High up in the cloud forests of the Andes Mountains grows a flowering plant that is mostly untapped but has the potential to change the future of food. It sounds like a fairy tale, but Chocho is a very real plant with very real and powerful benefits.
One of the four lupin species suitable for human consumption, Chocho is an annual herbaceous plant of the Fabaceae family and is considered one of the lost crops of the Incas. The plant has a hollow stem and purple flowers that can produce a long pod, depending on the amount of seed. One pod contains an average of 2-3 seeds, but can have up to 9 seeds per pod.
Packed with protein, fiber, vitamins, minerals, and 9/9 essential amino acids, Chocho is great for muscle development, energy, brain and heart health, and an array of other physical benefits. But the thing we are most excited about is the impact that Chocho has on the planet.
As it grows, Chocho pulls nitrogen deep into the soil. This makes the soil healthier and can even make it more fertile—studies have shown that crops planted in the same plots right after Chocho have had higher yields than crops grown elsewhere.* Click here to read more.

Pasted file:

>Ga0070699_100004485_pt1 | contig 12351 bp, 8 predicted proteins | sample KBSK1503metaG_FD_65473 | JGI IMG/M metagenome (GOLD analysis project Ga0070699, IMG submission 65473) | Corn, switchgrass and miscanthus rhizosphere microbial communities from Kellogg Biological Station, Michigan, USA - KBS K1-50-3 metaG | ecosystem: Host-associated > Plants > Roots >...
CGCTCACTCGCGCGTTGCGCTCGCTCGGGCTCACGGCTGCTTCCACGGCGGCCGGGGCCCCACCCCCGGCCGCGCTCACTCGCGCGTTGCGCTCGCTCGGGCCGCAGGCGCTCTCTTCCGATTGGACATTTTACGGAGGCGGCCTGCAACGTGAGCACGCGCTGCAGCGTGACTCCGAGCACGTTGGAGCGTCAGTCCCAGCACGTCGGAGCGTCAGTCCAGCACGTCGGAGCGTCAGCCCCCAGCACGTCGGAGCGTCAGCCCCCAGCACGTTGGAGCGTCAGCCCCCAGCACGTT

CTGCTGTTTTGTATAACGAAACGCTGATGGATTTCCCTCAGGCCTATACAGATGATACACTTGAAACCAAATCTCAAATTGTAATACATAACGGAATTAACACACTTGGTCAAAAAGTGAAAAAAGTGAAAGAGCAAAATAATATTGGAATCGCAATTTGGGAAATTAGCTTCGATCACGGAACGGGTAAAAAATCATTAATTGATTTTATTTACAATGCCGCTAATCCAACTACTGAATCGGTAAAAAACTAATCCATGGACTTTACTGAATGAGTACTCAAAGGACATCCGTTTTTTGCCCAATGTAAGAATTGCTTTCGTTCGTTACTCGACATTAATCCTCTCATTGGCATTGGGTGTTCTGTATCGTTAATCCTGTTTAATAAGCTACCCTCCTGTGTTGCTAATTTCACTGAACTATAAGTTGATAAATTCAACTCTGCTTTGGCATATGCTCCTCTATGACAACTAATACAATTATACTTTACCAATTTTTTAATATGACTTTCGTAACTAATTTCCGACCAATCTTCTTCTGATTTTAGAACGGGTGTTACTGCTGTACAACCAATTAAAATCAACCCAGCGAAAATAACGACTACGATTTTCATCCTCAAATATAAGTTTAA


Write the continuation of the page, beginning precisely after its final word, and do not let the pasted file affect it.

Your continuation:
Here’s why it matters.
Food production drastically affects our planet. It’s responsible for approximately a third of the planet’s greenhouse gas emissions*, and the widespread use of artificial pesticides and chemicals takes a toll. So it’s no surprise that if we want to change the world, changing the way we grow, produce, and consume food is a perfect way to start.
What can I do?
The great news: there are already so many brands and people that have started making a difference. Shopping regenerative, sustainable, and organic food brands is a great way to positively impact the planet, and it’s easy to do. For those looking to further their impact, we recommend composting and even growing your own food in your yard or garden.
People need to eat, and that’s never going to change. But what we can change is how and what we eat, and with more people working towards more sustainable, regenerative, and Earth-friendly foods (like Chocho), we are excited to see what the future holds.*Crippa, M., Solazzo, E., Guizzardi, D. et al. Food systems are responsible for a third of global anthropogenic GHG emissions. Nat Food 2, 198–209 (2021). https://doi.org/10.1038/s43016-021-00225-9
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